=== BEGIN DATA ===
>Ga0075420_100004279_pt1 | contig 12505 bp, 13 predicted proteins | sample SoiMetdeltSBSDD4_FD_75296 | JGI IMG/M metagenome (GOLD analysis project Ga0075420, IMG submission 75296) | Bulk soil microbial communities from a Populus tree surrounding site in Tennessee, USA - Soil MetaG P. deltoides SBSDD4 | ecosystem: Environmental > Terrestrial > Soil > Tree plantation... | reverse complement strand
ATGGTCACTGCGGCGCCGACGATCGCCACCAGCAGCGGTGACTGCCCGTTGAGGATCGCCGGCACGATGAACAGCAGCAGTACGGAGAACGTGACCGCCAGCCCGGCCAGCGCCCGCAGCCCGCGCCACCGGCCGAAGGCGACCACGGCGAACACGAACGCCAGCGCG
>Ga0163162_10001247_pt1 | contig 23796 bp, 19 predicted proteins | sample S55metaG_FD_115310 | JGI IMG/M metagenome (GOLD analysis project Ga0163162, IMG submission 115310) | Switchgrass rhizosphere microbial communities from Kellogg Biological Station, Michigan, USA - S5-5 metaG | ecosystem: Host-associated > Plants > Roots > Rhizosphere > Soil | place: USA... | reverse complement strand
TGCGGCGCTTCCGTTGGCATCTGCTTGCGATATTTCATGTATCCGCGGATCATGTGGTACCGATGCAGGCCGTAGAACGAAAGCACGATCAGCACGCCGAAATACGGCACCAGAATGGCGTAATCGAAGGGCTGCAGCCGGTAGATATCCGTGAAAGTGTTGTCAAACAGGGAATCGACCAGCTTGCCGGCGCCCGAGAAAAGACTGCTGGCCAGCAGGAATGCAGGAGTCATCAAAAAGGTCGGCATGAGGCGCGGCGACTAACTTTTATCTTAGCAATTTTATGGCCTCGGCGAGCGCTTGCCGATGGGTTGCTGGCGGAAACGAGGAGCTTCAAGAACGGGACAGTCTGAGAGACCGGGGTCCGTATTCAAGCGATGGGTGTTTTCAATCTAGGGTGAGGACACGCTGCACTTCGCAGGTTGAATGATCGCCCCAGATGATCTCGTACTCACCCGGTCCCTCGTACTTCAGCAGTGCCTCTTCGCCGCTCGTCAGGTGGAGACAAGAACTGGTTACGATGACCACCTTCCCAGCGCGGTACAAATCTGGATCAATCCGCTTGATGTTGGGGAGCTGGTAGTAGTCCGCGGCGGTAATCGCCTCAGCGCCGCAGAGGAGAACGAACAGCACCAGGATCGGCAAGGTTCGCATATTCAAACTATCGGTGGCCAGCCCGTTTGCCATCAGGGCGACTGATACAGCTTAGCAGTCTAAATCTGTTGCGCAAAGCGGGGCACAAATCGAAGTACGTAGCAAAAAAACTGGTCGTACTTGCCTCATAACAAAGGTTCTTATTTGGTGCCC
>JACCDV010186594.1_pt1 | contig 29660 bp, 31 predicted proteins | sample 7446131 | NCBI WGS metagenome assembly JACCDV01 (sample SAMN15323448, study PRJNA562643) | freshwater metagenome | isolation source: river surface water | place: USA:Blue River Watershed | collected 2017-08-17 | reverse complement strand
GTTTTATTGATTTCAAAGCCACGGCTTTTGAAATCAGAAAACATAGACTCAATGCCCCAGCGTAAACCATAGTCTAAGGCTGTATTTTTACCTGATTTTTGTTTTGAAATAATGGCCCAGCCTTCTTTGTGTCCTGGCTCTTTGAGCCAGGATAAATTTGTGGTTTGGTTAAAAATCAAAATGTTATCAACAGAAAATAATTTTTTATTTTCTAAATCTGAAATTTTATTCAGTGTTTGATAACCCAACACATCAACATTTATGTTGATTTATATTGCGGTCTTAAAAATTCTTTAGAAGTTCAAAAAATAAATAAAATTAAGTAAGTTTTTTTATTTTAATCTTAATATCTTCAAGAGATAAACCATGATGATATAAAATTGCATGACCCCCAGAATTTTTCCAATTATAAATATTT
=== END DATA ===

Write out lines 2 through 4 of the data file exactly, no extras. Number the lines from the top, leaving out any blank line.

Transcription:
ATGGTCACTGCGGCGCCGACGATCGCCACCAGCAGCGGTGACTGCCCGTTGAGGATCGCCGGCACGATGAACAGCAGCAGTACGGAGAACGTGACCGCCAGCCCGGCCAGCGCCCGCAGCCCGCGCCACCGGCCGAAGGCGACCACGGCGAACACGAACGCCAGCGCG
>Ga0163162_10001247_pt1 | contig 23796 bp, 19 predicted proteins | sample S55metaG_FD_115310 | JGI IMG/M metagenome (GOLD analysis project Ga0163162, IMG submission 115310) | Switchgrass rhizosphere microbial communities from Kellogg Biological Station, Michigan, USA - S5-5 metaG | ecosystem: Host-associated > Plants > Roots > Rhizosphere > Soil | place: USA... | reverse complement strand
TGCGGCGCTTCCGTTGGCATCTGCTTGCGATATTTCATGTATCCGCGGATCATGTGGTACCGATGCAGGCCGTAGAACGAAAGCACGATCAGCACGCCGAAATACGGCACCAGAATGGCGTAATCGAAGGGCTGCAGCCGGTAGATATCCGTGAAAGTGTTGTCAAACAGGGAATCGACCAGCTTGCCGGCGCCCGAGAAAAGACTGCTGGCCAGCAGGAATGCAGGAGTCATCAAAAAGGTCGGCATGAGGCGCGGCGACTAACTTTTATCTTAGCAATTTTATGGCCTCGGCGAGCGCTTGCCGATGGGTTGCTGGCGGAAACGAGGAGCTTCAAGAACGGGACAGTCTGAGAGACCGGGGTCCGTATTCAAGCGATGGGTGTTTTCAATCTAGGGTGAGGACACGCTGCACTTCGCAGGTTGAATGATCGCCCCAGATGATCTCGTACTCACCCGGTCCCTCGTACTTCAGCAGTGCCTCTTCGCCGCTCGTCAGGTGGAGACAAGAACTGGTTACGATGACCACCTTCCCAGCGCGGTACAAATCTGGATCAATCCGCTTGATGTTGGGGAGCTGGTAGTAGTCCGCGGCGGTAATCGCCTCAGCGCCGCAGAGGAGAACGAACAGCACCAGGATCGGCAAGGTTCGCATATTCAAACTATCGGTGGCCAGCCCGTTTGCCATCAGGGCGACTGATACAGCTTAGCAGTCTAAATCTGTTGCGCAAAGCGGGGCACAAATCGAAGTACGTAGCAAAAAAACTGGTCGTACTTGCCTCATAACAAAGGTTCTTATTTGGTGCCC